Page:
“Therefore, since we have been justified through faith, we have peace with God through our Lord Jesus Christ, through whom we have gained access by faith into this grace in which we now stand. And we boast in the hope of the glory of God. Not only so, but we also glory in our sufferings, because we know that suffering produces perseverance; perseverance, character; and character, hope. And hope does not put us to shame, because God’s love has been poured out into our hearts through the Holy Spirit, who has been given to us.” Romans 5:1-5

We hope in the glory of God. And we hope in His glory in the midst of suffering. And hope given to us by His Spirit will not put us to shame. 

Glory to God comes. Through you.

Hope in God. 

I read on. 

“We must through many tribulations enter the kingdom of God.” Acts 14:22

Stop asking why. 

“Whoever does not bear his cross and come after me – cannot be my disciple.” Luke 14:27

Those who are his followers carry crosses. It’s a defining mark that we all bear something we must die on. Something must kill this flesh of ours, so that only God’s Spirit lives for us. 

“No one should be shaken by these afflictions; for you yourselves know that we are appointed to this.”

I Thessalonians 3:3

My son has been appointed to this. This is given to him by God who gave Him life. I didn’t give him life, nor could I give him a purpose. Only God can determine what is good. My good for my son is pathetic compared to what God has done. 

“Jesus, speak more to me,” I prayed. 

“My ways are higher than your ways, and my thoughts than your thoughts.” Isaiah 55:8-9

“May the God of hope fill you with all joy and peace in believing that you may abound in hope by the power of the Holy Spirit.” Romans 15:3

Yes. Pray this. Pray this for me. 

God of hope, I want to abound in hope. 

“…A living hope through the resurrection of Jesus Christ – yet believing you rejoice with joy inexpressible and full of glory.” I Peter 1:3,8

Oh God that you would teach this to my son. 

And there - in my hope -I realized. He was. He was teaching his mom.

At 6a.m. I called my mother. The truths God has taught her, she has taught her children. She is brimming with truth, full of faith, and she is a woman of prayer.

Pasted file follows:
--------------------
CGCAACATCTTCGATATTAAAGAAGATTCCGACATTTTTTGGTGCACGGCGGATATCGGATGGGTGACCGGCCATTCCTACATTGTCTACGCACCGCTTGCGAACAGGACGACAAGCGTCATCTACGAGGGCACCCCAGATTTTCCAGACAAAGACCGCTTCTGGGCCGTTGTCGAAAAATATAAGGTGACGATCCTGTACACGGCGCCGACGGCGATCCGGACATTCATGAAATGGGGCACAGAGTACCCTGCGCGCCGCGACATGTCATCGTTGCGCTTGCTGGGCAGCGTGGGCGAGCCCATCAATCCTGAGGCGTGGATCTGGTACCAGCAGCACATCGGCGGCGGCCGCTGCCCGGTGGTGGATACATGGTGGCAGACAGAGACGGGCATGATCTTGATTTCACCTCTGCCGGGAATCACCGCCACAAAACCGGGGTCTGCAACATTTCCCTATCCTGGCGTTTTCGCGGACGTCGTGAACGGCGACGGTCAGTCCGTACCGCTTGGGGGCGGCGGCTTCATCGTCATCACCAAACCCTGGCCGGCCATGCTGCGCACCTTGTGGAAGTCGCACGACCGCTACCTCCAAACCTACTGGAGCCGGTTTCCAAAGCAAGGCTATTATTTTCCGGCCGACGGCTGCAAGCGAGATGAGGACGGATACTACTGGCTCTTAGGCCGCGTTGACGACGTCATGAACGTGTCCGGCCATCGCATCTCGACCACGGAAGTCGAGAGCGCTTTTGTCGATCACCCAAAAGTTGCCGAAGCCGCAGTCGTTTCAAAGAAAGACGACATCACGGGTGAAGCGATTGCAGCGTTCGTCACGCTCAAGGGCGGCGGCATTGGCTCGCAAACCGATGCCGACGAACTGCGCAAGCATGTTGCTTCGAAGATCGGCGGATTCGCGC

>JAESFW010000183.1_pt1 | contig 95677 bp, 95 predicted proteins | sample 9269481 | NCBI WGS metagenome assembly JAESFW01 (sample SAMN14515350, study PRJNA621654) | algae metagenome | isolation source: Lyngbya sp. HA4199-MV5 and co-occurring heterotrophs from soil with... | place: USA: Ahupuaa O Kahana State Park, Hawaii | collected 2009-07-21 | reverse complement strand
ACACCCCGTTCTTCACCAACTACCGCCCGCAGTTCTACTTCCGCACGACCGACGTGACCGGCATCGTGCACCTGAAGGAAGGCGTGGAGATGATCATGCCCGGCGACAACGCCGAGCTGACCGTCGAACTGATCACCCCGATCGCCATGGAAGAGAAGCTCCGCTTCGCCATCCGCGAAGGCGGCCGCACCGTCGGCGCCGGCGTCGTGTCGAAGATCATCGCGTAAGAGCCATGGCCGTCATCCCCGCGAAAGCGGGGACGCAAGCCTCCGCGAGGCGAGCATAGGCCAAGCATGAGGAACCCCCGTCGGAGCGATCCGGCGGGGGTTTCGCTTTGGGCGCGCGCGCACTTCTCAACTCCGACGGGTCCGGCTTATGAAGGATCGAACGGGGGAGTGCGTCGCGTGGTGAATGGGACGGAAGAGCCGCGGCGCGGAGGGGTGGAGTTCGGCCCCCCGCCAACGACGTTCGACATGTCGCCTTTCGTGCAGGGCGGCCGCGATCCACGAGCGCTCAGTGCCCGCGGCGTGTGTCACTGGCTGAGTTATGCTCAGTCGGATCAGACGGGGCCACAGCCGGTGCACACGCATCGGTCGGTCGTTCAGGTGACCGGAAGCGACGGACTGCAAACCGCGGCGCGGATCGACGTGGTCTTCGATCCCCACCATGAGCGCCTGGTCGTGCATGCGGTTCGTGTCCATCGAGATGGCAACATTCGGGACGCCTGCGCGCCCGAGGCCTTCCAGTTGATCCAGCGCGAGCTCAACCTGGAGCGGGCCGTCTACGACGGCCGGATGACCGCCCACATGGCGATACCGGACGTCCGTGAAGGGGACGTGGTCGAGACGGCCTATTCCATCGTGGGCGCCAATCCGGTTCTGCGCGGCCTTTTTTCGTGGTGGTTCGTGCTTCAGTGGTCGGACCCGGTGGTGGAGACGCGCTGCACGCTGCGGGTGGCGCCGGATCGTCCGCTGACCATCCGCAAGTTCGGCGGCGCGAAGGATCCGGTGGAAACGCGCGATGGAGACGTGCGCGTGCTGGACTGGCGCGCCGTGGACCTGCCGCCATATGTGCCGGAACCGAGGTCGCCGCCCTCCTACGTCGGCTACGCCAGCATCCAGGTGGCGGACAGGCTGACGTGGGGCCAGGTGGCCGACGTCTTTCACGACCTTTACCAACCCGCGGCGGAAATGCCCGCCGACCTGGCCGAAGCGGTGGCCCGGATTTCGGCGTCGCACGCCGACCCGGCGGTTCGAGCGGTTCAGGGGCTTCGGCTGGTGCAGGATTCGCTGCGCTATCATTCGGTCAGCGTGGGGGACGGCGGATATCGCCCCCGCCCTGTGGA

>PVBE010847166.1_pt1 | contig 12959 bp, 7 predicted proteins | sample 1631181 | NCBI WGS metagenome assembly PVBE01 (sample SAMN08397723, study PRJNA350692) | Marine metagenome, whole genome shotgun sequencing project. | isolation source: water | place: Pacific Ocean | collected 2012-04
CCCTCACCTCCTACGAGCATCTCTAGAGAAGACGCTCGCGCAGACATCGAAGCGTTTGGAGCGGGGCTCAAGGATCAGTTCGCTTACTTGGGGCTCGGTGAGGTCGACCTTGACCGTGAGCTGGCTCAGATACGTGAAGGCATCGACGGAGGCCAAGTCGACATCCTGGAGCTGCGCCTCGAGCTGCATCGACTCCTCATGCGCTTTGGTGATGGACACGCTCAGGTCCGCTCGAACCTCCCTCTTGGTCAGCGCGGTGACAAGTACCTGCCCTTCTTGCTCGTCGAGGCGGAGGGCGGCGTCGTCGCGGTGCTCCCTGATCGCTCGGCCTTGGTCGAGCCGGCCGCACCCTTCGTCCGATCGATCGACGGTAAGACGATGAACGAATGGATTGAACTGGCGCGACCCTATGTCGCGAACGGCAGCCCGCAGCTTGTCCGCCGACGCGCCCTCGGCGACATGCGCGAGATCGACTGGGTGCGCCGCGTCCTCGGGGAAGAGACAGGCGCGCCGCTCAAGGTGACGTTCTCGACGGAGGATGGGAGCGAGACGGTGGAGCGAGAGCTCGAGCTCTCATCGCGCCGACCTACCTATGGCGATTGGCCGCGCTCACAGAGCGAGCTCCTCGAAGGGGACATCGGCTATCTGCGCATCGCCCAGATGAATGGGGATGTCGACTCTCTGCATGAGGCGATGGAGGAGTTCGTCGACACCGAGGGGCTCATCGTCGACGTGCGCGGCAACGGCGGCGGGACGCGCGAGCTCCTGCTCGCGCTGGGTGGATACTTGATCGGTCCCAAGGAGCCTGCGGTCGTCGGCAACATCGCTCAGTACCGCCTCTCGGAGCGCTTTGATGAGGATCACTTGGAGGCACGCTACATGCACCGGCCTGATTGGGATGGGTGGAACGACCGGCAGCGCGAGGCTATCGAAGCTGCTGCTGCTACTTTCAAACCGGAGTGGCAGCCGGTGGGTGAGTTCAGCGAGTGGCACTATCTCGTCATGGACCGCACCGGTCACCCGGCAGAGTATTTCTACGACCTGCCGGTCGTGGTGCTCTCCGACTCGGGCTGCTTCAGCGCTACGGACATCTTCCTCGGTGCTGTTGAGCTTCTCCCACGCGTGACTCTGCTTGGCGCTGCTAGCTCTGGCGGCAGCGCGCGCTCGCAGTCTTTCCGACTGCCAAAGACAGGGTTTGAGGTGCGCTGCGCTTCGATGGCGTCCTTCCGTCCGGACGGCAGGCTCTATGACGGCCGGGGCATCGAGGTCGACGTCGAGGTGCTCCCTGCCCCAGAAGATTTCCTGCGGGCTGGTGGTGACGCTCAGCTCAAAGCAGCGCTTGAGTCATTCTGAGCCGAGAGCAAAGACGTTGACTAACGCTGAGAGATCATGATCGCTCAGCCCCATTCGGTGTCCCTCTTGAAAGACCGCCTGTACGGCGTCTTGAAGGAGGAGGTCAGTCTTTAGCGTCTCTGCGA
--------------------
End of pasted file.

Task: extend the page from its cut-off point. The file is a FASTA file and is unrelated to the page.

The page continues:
I wept with her over the battle we were about to face. Understanding every word that God had said to me, I needed to now – live those words - know each truth -  in my skin. Knowing is a hard word. 

“Do you believe this?” I heard Jesus’ words to Martha at the tomb of Lazarus in John 11.

You can hear, and know, and not believe. 

Learning hope would not only take God’s voice, it would require my life, giving my son’s life to God, to believe it. 

My husband took our daughter to church, because for my husband and daughter diagnosis was not happening. 

I drove my son to the pediatrician for our 8:15a.m appointment. Yes. I had to make an appointment. For me the diagnosis and all the frustrations that would be born with it - was here. 


I looked at my son as I drove, and not wanting to scare him, but rather wanting to prepare him, I said, “Kaden, a tidal wave is coming. We are going to ride it, and you are going to be okay.” 

His breath was so sweet with sugar that had spilled into his blood all night; I could literally smell his disease. He drank water from a clear plastic bottle and looked at it in disbelief. 

“Mom, this totally tastes like lemonade.”

The walls of the pediatrician’s room were once painted so beautifully. When my babes were little we used to make up stories about the little children laughing and playing in pinks, yellows, purples, and blues. Now the walls were green, and ugly. I’ll never forget exam room 5. 

The diagnosis came. I held tightly to my son while the realization pressed in on him. He wept, but I refused. “Kaden God has you. We have Him, and you are going to be okay. You are strong, because God has prepared you.”

He wept. He was not afraid; he was broken. I held him in arms made able by God alone, and let him cry.

I remember very little from the point of exam room five to the emergency entrance at Children’s Hospital. I know I called my husband. I cannot tell you what he said. I know I called my mother. I cannot tell you what she said. I know I called my in-laws. 

I know, when I pulled up to the esplanade, my husband and daughter and my mother were standing there waiting to take Kaden into their arms and walk him in. I know my husband came around to the driver side door and told me that he would park the car, so that I could do the only thing I wanted to do – be with my son. 

I know that when Kaden was tucked safely into a hospital room bed, with IV’s running and insulin - not his own - not ever again - was finally pumping into his blood, I walked down the hall to get ice and water. And I know my husband silently followed me. He turned me around to face him when we were alone,  and held me in arms that only God could make able, and he let me cry. 

I could not look at him. 

Guilty tears ran down my face. 

“I did this to him. I gave him this disease.” 

“No,” he said. 

 I had to say it. I was drowning in my shame. I did this to my husband, to our child. 

“Would you still have married me had you known I would give you a son with this disease?”

“I would marry you a thousand times. I would have no other son.”

Hope does not put us to shame.

 “I will not leave you comfortless: I will come to you.” John 14:18

Who was there for you? I know that I know you were not alone. Who held you while you cried, while you yelled, while you said everything ugly your skin needed to ooze, so that you could expel the choking lies and breathe in truth?